Why Mr Beavis Lost Parking Fine Case Is Not So Bad for Motorists
We've all been guilty of accidentally overstaying
on a parking place, and running back to the car in the vain hope of avoiding a ticket! It's with this in mind that many of us are disappointed to hear that Mr Barry Beavis, the chip shop owner who fought to take his case against ParkingEye
as far as the Supreme Court, has lost his case.
Arif Khalfe, our Commercial Law
specialist explains the practical explanation for this decision, how this has clarified landowner's rights and why the ruling is actually not that unfavourable for motorists.
Beavis' Case in the Supreme Court
Mr Beavis, from Chelmsford, Essex, was faced with an £85
charge from ParkingEye for overstaying by 52 minutes
on a free 2 hour parking space. The case reached the Supreme Court and centred on whether the ParkingEye fine could be classed as a penalty
. Penalties are only lawful when a loss is incurred, but in this case the company does not suffer a loss.
The Supreme Court's judgment was that it is in the interests of customers and the public for the company to use a fine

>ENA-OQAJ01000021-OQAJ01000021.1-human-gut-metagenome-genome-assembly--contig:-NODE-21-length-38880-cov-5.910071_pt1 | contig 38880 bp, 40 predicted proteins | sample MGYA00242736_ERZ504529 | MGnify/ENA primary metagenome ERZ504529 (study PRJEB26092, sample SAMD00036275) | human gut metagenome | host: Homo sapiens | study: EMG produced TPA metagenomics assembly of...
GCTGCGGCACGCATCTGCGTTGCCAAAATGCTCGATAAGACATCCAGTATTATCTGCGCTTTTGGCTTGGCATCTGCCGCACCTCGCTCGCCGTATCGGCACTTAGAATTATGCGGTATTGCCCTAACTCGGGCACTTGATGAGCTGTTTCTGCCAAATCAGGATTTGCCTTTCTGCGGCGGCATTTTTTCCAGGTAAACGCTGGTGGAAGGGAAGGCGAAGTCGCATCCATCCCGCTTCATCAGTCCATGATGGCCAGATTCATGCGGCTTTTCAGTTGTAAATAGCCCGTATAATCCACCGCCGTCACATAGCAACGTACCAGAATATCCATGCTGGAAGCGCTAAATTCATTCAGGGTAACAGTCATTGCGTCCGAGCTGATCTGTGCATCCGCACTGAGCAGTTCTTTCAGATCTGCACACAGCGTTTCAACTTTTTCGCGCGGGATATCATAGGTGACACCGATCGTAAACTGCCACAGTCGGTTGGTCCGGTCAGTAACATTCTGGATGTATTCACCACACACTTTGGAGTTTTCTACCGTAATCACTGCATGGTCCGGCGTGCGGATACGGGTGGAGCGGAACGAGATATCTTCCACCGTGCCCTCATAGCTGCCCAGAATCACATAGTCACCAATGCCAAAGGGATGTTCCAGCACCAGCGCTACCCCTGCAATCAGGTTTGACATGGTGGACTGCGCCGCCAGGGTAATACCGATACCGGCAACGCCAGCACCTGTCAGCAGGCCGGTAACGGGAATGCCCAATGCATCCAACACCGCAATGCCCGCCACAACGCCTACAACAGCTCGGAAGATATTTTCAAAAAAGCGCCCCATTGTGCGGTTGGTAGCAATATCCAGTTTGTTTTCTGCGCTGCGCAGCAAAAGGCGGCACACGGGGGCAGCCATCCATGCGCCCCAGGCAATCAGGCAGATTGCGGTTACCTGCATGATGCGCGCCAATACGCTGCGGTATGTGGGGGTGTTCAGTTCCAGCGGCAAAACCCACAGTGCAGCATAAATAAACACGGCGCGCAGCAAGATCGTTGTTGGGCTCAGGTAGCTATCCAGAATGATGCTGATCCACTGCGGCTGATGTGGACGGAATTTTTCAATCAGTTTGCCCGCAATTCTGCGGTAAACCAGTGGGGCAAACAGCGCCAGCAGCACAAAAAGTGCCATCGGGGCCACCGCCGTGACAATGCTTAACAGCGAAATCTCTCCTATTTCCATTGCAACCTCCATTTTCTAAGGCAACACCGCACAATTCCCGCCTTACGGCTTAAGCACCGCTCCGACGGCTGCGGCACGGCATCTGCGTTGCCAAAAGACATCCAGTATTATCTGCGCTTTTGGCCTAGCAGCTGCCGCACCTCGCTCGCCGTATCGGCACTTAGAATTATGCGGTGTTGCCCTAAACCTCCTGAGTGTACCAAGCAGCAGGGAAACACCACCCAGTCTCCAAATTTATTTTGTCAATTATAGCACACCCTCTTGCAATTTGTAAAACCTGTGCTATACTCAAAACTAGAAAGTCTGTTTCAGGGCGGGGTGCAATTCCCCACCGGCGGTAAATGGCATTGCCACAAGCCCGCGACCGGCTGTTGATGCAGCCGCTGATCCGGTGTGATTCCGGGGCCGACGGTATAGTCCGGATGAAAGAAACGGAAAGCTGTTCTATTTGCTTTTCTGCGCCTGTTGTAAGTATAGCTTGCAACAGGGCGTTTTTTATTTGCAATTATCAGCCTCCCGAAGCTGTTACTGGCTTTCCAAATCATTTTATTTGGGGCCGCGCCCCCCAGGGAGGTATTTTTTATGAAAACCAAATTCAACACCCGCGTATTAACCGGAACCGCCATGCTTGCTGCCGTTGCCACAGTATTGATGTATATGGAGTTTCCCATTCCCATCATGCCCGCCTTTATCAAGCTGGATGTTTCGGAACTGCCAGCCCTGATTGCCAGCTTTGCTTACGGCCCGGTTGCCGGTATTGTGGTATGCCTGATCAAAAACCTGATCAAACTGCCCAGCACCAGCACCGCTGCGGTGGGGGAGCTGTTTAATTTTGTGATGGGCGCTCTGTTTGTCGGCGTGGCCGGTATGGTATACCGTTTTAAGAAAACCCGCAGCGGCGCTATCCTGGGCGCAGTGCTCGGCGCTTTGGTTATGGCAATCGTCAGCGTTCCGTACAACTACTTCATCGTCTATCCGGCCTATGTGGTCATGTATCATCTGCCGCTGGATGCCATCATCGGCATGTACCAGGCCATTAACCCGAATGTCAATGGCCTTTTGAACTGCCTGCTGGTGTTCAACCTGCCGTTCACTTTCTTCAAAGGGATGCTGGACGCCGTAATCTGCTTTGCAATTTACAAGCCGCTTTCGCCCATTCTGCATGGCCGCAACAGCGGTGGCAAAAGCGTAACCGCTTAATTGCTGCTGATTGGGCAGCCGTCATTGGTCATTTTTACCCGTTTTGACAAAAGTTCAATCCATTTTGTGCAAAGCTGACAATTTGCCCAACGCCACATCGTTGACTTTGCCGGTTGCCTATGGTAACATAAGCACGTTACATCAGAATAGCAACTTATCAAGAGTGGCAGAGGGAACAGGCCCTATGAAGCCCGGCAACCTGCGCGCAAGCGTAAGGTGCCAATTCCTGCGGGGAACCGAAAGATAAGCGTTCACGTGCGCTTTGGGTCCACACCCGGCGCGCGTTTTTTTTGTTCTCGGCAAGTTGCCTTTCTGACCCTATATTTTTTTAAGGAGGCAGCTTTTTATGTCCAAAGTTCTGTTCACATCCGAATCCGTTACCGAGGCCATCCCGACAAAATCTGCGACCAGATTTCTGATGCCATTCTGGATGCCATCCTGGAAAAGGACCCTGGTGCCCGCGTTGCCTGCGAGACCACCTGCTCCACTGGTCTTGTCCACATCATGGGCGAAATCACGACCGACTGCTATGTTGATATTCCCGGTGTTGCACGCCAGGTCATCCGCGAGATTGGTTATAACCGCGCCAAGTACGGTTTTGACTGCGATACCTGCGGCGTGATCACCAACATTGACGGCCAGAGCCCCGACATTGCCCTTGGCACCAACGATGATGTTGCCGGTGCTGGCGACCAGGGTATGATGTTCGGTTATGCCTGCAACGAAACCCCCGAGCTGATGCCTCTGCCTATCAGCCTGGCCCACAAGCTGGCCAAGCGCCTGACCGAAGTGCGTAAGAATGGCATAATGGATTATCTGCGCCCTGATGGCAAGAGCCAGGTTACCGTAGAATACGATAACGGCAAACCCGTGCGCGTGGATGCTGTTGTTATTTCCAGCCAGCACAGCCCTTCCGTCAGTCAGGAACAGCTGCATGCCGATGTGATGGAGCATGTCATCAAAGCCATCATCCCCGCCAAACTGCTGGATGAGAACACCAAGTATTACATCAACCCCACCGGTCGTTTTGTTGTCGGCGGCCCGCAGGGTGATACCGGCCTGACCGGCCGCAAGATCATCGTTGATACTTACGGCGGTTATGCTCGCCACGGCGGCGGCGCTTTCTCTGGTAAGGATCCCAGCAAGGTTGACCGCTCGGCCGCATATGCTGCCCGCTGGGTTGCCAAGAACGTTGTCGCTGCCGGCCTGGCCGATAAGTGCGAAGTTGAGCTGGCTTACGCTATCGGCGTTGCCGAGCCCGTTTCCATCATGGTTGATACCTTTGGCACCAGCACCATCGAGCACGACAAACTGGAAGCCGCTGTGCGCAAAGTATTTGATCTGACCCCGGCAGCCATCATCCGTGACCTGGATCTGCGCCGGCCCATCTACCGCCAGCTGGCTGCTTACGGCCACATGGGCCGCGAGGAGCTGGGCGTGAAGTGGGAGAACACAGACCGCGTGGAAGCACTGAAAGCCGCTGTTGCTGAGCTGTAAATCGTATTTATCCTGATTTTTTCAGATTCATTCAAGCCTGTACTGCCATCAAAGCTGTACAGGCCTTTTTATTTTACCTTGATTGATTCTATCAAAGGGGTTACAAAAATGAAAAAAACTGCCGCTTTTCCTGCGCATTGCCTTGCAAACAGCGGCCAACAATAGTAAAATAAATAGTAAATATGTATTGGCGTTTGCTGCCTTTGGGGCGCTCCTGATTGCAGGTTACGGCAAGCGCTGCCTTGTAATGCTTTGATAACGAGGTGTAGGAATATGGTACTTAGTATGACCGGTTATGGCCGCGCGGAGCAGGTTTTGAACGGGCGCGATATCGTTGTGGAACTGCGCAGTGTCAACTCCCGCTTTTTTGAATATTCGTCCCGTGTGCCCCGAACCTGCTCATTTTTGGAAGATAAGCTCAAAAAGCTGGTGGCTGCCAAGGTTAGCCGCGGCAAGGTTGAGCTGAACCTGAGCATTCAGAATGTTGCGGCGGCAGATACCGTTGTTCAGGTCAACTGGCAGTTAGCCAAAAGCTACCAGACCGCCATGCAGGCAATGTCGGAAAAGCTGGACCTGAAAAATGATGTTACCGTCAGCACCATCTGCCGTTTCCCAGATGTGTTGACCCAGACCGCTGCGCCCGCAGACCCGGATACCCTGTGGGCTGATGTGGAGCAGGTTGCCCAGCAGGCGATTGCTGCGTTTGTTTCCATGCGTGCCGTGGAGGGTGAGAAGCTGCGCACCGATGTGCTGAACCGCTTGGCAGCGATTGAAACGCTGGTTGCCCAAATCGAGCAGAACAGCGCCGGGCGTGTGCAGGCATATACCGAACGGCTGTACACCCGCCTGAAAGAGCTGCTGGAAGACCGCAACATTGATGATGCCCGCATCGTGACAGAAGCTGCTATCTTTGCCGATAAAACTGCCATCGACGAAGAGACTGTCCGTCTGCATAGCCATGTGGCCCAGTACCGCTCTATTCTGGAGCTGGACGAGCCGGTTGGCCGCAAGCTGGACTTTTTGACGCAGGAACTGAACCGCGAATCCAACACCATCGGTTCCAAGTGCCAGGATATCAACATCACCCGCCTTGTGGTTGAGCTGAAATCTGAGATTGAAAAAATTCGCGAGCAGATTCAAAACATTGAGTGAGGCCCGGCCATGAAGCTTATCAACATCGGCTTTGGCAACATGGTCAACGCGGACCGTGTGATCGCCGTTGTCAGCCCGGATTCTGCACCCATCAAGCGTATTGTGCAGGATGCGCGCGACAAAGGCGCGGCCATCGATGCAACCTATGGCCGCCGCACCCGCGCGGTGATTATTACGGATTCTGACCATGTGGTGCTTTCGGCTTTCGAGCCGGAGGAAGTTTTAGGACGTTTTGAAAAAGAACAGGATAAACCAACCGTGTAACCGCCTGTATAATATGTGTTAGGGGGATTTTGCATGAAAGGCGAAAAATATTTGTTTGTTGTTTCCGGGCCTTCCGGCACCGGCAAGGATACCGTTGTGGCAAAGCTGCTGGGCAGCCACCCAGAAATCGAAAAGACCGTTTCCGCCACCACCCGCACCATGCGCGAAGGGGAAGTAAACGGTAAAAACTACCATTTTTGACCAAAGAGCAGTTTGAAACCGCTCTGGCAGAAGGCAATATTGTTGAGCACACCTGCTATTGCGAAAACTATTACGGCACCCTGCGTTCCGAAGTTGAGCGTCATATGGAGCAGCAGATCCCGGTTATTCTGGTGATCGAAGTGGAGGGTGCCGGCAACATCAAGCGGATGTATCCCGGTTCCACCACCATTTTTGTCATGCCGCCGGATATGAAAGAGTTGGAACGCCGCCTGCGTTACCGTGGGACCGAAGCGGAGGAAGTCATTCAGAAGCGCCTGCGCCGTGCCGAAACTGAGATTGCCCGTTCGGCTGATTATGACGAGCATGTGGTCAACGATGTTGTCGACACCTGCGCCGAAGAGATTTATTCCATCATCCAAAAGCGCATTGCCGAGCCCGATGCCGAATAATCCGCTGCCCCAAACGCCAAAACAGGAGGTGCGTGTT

to be able to control access to the car park.
The ruling essentially sees an extension of the previous rule that penalties
can only be justified if there is a genuine loss, and now includes situations where there is commercial or public justification for them.
Arif discusses the implications of the ruling:
"This need to re-address the law on parking penalties has been long overdue, and we're certainly pleased that the landowners
we represent will have greater clarity and understanding moving forward."
"As well as this, the decision to side with landowners in this case is in some ways a good thing for motorists. If it had been found that fines imposed for overstaying on free parking spaces are unlawful, landowners would then be put in a situation where they would have no choice but to charge for parking
as a whole."
Fines "Fair" and "Legally Enforceable"?
The Judges in the case decided that the charges are "fair, reasonable and legally enforceable", however, outside the court Mr Beavis
commented on the £85
charge; "What is not excessive to a judge who earns £214,000
a year is very excessive to a family on benefits". He also raised concerns of parking companies deciding to increase their charges in future.
The British Parking Association (BPA)
agreed with the ruling but chief executive Patrick Troy explained there is a need for the government to "establish a standard-setting body with an independent scrutiny board."
At Simpson Millar we're pleased to see a much needed clarification of the law on the rights between landowners, parking companies and motorists.